Upper West, Santa Monica, California
If you’re having difficulty finding Santa Monica’s Upper West restaurant, chances are you’re in the wrong part of town; the restaurant’s name pays homage to Manhattan’s Upper West Side but is located away from the madness of 3rd Street Promenade in the upwardly-mobile eastern fringe of Santa Monica. Upper West is located in the sleek shell of what were formerly Santa Monica Bar & Grill and 310 Lounge & Bistro, having transformed the space into a modern yet comfortable place to kick back and enjoy great food and cocktails. The restaurant is capped with the original domed wooden beam roof and features full-height glass walls that fill the space with light; movies (with subtitles and no sound) and sporting events are frequently projected on the white wall of the glassed in area. The restaurant features colorful canvases by local artists that rotate with approximately the same frequency as the menu, which itself reflects a flair for the artistic.
On my recent visit with friend Eddie Lin as guests of the restaurant, I was faced with the joyful dilemma of trying to decide what to try off the menu. The decision called for careful consideration and nerves of steel, so I decided to order a cocktail, in this case the trippy and delightful Pepperoncini Martini. This wild concoction married the essence of a brewery with a Mexican Bloody Mary – the drink was inebriated with Belgian white beer and Hornitos Reposado tequila with a pepperoncini floating face down in a pool of its own tomato and capsaicin-laden blood. Fortified by the drink’s spicy kick, we ordered a couple of appetizers and what amounted to an unusual ‘surf-and-turf”.
The appetizers alone were a main event – we started with PEI mussels cooked in a garlic saffron broth with chunks of ham and finished with ciabatta croutons made in-house. The aroma of the dish permeated the air around the table, and the smell was intoxicating. The mussels were perfectly cooked, tender and flavorful, but the broth was like ambrosia – when the mussels were gone I began using one of the shells as a spoon to ladle it into my face. I had tried using the ciabatta bread brought to the table in a basket to sop up the nectar, but unfortunately the ultra-porous bread was not up to the task. I considered putting the dish on the floor and lapping it up “doggy style”, but I somehow managed to keep what little dignity I have and stick with the mussel shell spoon. Our other appetizer selection was the wonderfully deceptive lamb crepes, tasty lambs in a blanket disguised as a breakfast dish. The pancakes looked thick and spongy, but while being sturdy enough to ensnare the moist, curried meat they melted away to nothing on the tongue. The lamb was accentuated with just the right amount of wilted spinach and a sprinkling of feta cheese.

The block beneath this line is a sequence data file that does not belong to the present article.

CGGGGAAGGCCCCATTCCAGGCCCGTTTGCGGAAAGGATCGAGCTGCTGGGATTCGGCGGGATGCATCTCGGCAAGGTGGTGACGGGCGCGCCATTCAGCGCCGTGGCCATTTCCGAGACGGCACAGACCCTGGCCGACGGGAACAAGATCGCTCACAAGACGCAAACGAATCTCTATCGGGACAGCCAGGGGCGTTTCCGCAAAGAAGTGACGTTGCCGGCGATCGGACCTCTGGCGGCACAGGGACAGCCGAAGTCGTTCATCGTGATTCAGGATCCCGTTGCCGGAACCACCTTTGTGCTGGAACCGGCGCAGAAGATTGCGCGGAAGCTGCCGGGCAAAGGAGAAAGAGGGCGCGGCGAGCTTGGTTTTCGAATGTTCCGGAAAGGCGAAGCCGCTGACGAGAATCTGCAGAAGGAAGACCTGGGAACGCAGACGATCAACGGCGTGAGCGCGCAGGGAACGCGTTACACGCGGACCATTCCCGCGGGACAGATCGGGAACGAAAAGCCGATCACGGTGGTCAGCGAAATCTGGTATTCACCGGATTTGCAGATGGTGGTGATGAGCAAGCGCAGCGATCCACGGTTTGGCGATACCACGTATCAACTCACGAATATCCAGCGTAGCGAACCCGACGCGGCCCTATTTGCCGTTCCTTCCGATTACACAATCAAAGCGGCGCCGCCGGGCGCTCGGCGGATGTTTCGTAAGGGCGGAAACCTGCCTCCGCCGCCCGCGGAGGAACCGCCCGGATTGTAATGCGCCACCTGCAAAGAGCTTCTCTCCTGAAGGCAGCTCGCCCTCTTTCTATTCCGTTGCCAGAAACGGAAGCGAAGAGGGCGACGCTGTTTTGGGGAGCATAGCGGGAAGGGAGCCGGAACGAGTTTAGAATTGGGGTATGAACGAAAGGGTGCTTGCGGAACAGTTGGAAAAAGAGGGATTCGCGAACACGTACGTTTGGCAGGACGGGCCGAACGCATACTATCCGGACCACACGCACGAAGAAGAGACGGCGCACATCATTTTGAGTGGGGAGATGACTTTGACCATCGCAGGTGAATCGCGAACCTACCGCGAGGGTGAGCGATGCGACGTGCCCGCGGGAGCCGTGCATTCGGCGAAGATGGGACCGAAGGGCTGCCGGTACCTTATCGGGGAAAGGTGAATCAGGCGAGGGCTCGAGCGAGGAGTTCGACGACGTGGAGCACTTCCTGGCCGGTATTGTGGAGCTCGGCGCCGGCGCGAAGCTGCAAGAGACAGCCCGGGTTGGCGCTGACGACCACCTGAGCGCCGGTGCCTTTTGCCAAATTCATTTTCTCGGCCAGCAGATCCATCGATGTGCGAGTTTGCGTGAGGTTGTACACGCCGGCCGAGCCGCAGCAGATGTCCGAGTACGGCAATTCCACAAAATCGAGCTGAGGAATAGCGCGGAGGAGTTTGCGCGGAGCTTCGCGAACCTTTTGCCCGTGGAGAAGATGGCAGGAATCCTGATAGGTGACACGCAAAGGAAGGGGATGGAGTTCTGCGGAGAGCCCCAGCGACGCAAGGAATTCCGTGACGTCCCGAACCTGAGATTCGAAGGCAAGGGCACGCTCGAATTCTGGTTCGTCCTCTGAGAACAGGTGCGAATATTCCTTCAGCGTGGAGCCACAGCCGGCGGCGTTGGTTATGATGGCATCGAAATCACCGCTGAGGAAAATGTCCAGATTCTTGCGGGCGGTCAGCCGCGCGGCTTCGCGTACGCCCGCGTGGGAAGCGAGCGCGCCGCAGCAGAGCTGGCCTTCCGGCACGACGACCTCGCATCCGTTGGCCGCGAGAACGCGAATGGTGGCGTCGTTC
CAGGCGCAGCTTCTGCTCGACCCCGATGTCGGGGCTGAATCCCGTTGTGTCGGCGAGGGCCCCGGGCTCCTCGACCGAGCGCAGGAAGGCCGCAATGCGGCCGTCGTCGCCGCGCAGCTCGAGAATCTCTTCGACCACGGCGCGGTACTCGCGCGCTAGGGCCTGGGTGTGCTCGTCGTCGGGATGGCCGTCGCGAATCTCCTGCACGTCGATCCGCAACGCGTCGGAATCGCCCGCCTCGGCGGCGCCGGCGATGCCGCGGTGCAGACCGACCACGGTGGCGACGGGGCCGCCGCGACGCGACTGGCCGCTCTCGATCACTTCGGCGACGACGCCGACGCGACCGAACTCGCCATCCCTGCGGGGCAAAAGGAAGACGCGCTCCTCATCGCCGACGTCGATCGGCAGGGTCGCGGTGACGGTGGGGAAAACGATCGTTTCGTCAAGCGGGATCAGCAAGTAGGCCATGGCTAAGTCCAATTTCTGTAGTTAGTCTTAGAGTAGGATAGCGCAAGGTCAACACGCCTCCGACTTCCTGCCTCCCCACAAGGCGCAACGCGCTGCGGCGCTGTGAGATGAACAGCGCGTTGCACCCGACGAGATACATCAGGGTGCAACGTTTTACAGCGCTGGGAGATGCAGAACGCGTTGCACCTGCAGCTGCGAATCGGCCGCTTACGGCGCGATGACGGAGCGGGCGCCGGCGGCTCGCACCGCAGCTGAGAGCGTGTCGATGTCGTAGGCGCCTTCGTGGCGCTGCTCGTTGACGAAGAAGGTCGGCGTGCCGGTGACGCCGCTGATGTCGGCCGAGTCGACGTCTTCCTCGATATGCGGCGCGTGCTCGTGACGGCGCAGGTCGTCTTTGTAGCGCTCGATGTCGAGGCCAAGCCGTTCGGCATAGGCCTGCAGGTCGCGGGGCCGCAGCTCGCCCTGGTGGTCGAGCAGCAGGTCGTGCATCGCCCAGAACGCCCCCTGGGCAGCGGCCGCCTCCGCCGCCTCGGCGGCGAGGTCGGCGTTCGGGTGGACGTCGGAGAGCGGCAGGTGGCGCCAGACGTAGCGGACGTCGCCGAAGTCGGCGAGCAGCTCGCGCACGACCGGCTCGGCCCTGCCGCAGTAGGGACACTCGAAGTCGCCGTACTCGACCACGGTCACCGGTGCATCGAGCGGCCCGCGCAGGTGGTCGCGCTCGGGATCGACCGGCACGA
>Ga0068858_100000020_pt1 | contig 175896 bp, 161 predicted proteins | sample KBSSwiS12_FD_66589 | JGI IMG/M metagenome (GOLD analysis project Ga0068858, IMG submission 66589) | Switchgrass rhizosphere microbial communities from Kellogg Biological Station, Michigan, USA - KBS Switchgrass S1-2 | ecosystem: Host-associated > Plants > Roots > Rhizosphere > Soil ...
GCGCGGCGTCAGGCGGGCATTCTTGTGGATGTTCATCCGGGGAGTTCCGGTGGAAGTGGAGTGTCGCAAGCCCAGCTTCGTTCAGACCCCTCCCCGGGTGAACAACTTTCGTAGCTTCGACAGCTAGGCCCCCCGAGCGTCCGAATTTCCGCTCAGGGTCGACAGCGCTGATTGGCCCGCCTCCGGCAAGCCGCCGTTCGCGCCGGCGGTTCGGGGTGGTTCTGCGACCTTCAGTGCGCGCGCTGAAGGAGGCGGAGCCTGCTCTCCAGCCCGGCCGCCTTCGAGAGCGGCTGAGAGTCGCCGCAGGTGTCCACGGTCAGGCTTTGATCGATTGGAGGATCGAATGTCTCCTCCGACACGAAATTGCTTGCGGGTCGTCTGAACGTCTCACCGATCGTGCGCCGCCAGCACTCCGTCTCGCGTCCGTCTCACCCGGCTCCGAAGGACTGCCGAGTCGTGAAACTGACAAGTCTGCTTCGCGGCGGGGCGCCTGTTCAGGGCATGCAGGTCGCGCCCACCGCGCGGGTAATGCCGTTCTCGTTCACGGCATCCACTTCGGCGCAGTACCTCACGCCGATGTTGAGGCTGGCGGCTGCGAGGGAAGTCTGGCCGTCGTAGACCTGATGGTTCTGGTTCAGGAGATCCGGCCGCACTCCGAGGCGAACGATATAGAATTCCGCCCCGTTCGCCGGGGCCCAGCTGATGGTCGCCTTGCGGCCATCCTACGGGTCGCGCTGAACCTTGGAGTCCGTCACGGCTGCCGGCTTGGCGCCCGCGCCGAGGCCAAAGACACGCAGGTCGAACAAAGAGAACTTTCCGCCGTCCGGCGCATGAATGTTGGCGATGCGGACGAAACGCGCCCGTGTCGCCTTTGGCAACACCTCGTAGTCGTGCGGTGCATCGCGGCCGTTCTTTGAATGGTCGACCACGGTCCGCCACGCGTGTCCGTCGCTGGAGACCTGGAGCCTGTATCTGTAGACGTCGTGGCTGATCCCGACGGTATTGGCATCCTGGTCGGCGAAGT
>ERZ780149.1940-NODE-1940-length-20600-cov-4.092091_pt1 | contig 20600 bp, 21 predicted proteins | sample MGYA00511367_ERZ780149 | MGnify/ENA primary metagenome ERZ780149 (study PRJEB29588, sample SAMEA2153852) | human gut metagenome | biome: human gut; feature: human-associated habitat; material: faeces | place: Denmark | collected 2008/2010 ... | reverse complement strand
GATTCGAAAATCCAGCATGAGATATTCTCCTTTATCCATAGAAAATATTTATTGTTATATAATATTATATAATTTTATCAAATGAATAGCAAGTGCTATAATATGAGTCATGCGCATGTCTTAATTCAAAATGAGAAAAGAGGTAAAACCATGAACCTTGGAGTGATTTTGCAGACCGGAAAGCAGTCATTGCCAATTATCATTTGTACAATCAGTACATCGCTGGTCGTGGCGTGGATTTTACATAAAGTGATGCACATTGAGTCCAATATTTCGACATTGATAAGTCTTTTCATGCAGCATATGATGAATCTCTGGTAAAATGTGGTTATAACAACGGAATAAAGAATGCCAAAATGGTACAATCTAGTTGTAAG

I could have died satisfied after having finished the appetizers, but welcome back, my friends, to the show that never ends – we were now staring down the entrees. A slightly spicy roasted fillet of black cod nested on a bed of snap peas, butter beans, yellow bell pepper and cherry heirloom tomatoes and was finished with roasted shitake mushrooms and fresh cilantro. The taste was clean and oddly terrestrial – a few forkfuls in I forgot I was eating fish. As flavorful as the cod was, nothing could have prepared me for the lamb shank. This dish came to the table looking like a meat weapon with the lamb’s leg bone sticking out a good 6 inches from the braised chunk of flesh. The meat was wading in a shallow puddle of its own juices next to a mound of polenta (which oddly tasted more like grits, but still complemented the meat well). Perched atop this meat axe was a scoop of apricot habanero relish, a formidable and foreboding orange mound that bore the cautionary orange habanero color, but to the palate proved to be largely apricot. The condiment was sweet and tangy, with just a slight burn from the habanero, adding flavor without overpowering the lamb. And what of the lamb itself? The meat was braised to where it melted off the bone like butter, every bite a delight. You could have fed the meat to a baby, but only if you really and truly loved that baby.
Although I don’t consider myself a desert person, I was fascinated with the concept of the bacon maple ice cream and ended up ordering a sampling of the creamy pork confection as well as a scoop of the basil coconut and cucumber sorbet. The bacon maple was infused with the essence of bacon, but didn’t have crumbly chunks of the meat suspended in it; it was smooth and creamy, with the pork flavor taking a back seat to the maple. The basil coconut sorbet was more coconut than basil, and the cucumber sorbet was subtly flavored, but both were cool and refreshing.
Executive Chef Nick Shipp (proudly hailing from the home of three of the largest grain elevators in the world) served time at a ripe young age under Wolfgang Puck and is bringing his A-game to Upper West with a menu that features creative dishes using local, fresh ingredients (many gathered weekly at the local Santa Monica Farmers Market). There’s a place for us, and whether you’re a Shark or a Jet, you’re sure to find Upper West to be… cool.
NOTE: This cost for this meal was provided by Upper West. The content provided in this article was not influenced whatsoever by the restaurant or its staff.